Warren Buffett famously said, ‘Volatility is far from synonymous with risk.’ When we think about how risky a company is, we always like to look at its use of debt, since debt overload can lead to ruin. Importantly, Under Armour, Inc. (NYSE:UAA) does carry debt. But is this debt a concern to shareholders?
Why Does Debt Bring Risk?
Debt is a tool to help businesses grow, but if a business is incapable of paying off its lenders, then it exists at their mercy. If things get really bad, the lenders can take control of the business. However, a more usual (but still expensive) situation is where a company must dilute shareholders at a cheap share price simply to get debt under control. Of course, plenty of companies use debt to fund growth, without any negative consequences. When we examine debt levels, we first consider both cash and debt levels, together.
What Is Under Armour’s Net Debt?
As you can see below, Under Armour had US$591.4m of debt at June 2019, down from US$779.4m a year prior. However, it also had US$455.7m in cash, and so its net debt is US$135.7m.
How Healthy Is Under Armour’s Balance Sheet?
We can see from the most recent balance sheet that Under Armour had liabilities of US$1.33b falling due within a year, and liabilities of US$1.30b due beyond that. Offsetting these obligations, it had cash of US$455.7m as well as receivables valued at US$740.4m due within 12 months. So its liabilities outweigh the sum of its cash and (near-term) receivables by US$1.44b.
Of course, Under Armour has a market capitalization of US$8.11b, so these liabilities are probably manageable. But there are sufficient liabilities that we would certainly recommend shareholders continue to monitor the balance sheet, going forward.
We measure a company’s debt load relative to its earnings power by looking at its net debt divided by its earnings before interest, tax, depreciation, and amortization (EBITDA) and by calculating how easily its earnings before interest and tax (EBIT) cover its interest expense (interest cover). The advantage of this approach is that we take into account both the absolute quantum of debt (with net debt to EBITDA) and the actual interest expenses associated with that debt (with its interest cover ratio).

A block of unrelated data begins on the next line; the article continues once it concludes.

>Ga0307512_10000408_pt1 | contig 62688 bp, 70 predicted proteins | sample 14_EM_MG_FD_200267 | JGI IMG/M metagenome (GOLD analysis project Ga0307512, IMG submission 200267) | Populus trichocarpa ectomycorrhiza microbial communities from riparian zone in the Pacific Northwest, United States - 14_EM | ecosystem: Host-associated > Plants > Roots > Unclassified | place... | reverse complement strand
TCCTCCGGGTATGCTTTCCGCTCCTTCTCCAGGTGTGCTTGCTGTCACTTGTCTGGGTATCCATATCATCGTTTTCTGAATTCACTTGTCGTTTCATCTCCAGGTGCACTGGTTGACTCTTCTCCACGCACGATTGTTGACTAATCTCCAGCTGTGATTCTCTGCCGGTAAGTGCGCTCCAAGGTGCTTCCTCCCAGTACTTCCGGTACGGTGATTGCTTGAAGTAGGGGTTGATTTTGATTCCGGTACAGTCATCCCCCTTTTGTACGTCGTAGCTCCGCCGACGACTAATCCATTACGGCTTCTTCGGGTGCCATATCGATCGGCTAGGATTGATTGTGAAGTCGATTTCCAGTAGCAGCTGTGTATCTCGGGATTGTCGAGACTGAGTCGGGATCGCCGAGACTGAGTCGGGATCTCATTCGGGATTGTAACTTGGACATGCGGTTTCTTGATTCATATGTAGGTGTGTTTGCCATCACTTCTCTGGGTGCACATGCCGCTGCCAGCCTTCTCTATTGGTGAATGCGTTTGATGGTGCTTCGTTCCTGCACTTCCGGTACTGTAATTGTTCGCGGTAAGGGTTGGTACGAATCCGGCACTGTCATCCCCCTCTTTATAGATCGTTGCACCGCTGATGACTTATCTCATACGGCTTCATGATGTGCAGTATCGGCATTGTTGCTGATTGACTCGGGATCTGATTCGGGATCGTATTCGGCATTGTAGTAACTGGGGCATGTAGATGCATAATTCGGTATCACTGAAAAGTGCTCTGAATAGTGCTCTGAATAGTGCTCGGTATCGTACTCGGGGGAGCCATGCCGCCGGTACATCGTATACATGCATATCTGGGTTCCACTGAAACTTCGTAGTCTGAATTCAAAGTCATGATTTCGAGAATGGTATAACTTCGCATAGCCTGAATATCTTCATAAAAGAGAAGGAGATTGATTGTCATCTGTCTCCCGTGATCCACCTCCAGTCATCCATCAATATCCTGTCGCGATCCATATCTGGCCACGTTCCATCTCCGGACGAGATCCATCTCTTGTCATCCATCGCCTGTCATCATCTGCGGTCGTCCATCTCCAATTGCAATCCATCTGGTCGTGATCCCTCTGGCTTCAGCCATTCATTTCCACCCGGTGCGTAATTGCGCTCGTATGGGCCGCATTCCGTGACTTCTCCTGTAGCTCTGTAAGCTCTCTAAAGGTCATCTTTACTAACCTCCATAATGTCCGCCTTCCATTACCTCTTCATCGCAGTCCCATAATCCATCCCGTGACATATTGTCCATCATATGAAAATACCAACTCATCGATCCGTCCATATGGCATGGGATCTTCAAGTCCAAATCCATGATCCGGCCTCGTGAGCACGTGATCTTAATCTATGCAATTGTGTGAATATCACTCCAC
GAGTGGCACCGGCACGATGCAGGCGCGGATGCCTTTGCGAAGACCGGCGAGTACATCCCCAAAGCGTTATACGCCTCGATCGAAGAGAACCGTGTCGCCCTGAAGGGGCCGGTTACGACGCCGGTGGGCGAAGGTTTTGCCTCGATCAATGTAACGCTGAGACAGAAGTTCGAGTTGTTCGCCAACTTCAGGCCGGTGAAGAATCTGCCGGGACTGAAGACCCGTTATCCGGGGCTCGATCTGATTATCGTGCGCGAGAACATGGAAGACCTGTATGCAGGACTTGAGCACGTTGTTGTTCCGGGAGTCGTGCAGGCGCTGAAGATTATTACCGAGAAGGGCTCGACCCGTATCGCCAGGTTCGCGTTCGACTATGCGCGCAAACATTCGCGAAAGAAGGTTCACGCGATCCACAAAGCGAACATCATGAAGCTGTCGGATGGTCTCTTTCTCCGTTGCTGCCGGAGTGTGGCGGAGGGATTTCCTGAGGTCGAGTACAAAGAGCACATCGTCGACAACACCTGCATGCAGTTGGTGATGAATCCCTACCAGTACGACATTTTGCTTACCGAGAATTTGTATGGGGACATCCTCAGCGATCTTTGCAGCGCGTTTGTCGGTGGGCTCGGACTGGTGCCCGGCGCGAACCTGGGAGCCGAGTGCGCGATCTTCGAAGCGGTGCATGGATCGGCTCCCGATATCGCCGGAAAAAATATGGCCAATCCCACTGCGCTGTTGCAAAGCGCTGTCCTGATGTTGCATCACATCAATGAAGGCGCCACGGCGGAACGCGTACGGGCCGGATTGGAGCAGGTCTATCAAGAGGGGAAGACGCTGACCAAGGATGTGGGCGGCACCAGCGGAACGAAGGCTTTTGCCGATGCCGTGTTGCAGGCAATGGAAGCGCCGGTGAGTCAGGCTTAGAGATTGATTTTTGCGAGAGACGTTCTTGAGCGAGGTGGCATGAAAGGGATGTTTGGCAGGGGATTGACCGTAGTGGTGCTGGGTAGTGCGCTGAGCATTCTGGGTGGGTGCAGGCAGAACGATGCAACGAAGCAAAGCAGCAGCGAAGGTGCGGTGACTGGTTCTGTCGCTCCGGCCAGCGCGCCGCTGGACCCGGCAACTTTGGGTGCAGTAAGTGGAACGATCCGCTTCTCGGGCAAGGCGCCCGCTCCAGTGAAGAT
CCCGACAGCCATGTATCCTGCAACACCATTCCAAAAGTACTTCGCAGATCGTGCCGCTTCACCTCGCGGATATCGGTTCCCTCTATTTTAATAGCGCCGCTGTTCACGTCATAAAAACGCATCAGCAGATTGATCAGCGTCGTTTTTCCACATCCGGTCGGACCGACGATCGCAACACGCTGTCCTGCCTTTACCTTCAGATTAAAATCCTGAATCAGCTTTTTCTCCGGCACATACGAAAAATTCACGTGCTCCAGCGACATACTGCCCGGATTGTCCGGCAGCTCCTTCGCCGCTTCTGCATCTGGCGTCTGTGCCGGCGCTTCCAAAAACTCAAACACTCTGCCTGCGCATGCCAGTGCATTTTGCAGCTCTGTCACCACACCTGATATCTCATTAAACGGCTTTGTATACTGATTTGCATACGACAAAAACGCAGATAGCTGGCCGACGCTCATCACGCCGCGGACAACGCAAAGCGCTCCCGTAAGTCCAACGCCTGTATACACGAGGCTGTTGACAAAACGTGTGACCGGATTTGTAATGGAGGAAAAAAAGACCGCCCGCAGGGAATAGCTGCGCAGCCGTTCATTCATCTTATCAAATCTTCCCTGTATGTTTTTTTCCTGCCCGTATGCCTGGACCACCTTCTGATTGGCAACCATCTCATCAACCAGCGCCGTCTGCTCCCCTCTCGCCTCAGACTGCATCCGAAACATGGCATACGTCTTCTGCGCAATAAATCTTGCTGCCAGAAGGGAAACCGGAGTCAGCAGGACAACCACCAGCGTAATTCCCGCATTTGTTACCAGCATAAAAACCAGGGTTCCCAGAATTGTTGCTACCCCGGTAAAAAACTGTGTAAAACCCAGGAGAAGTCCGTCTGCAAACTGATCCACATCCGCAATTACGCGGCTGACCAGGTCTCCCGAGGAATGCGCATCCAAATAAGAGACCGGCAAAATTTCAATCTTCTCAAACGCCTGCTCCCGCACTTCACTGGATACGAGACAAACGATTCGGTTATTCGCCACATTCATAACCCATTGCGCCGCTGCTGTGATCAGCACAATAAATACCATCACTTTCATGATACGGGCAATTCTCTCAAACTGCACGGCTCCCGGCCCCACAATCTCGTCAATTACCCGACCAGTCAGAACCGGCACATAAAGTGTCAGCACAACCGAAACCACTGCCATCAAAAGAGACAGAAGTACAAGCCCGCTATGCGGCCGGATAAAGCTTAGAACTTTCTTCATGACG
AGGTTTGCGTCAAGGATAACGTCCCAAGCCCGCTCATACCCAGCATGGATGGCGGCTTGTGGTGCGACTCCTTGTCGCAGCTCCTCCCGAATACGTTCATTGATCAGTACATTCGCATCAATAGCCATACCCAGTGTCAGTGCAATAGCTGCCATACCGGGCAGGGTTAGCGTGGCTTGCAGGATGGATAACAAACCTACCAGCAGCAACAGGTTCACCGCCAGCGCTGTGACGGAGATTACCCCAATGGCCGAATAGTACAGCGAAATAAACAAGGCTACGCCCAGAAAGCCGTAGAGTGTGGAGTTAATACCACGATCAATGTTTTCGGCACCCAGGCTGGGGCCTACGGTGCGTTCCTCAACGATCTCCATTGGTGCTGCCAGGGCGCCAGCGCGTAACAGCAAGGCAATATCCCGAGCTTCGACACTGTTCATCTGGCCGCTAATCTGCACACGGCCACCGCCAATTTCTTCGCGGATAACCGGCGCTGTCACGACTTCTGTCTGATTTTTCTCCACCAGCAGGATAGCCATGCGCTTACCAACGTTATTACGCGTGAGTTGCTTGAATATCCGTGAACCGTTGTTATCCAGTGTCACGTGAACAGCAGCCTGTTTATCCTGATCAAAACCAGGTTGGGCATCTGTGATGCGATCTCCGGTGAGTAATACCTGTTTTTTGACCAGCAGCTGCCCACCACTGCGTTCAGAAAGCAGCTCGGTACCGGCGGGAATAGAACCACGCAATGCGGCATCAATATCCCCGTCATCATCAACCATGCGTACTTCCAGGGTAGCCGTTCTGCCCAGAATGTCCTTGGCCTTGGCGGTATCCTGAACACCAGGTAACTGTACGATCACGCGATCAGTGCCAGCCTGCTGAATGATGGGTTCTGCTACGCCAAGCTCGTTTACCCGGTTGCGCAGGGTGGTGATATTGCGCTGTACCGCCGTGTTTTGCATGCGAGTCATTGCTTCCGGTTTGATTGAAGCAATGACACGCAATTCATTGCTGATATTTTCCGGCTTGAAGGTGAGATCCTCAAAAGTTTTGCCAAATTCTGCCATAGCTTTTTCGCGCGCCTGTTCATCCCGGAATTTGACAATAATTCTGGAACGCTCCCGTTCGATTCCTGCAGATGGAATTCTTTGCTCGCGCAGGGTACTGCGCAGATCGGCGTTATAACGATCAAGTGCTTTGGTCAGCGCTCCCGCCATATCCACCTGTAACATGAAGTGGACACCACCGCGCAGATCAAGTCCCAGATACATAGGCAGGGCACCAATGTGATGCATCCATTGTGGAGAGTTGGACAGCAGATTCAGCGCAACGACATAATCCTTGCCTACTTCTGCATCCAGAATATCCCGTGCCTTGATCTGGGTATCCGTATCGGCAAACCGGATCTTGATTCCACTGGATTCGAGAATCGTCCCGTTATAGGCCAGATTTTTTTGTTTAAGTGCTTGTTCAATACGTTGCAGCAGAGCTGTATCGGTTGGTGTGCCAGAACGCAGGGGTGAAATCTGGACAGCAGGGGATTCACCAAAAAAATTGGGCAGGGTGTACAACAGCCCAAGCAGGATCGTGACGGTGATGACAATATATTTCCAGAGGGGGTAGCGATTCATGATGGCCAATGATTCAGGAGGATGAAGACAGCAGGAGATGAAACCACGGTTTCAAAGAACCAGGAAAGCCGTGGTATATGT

With net debt sitting at just 0.34 times EBITDA, Under Armour is arguably pretty conservatively geared. And this view is supported by the solid interest coverage, with EBIT coming in at 7.9 times the interest expense over the last year. In addition to that, we’re happy to report that Under Armour has boosted its EBIT by 44%, thus reducing the spectre of future debt repayments. The balance sheet is clearly the area to focus on when you are analysing debt. But it is future earnings, more than anything, that will determine Under Armour’s ability to maintain a healthy balance sheet going forward. So if you want to see what the professionals think, you might find this free report on analyst profit forecasts to be interesting.
Finally, a company can only pay off debt with cold hard cash, not accounting profits. So we always check how much of that EBIT is translated into free cash flow. Over the last three years, Under Armour actually produced more free cash flow than EBIT. That sort of strong cash conversion gets us as excited as the crowd when the beat drops at a Daft Punk concert.
The good news is that Under Armour’s demonstrated ability to convert EBIT to free cash flow delights us like a fluffy puppy does a toddler. And the good news does not stop there, as its EBIT growth rate also supports that impression! Zooming out, Under Armour seems to use debt quite reasonably; and that gets the nod from us. After all, sensible leverage can boost returns on equity. Over time, share prices tend to follow earnings per share, so if you’re interested in Under Armour, you may well want to click here to check an interactive graph of its earnings per share history.
If you’re interested in investing in businesses that can grow profits without the burden of debt, then check out this free list of growing businesses that have net cash on the balance sheet.
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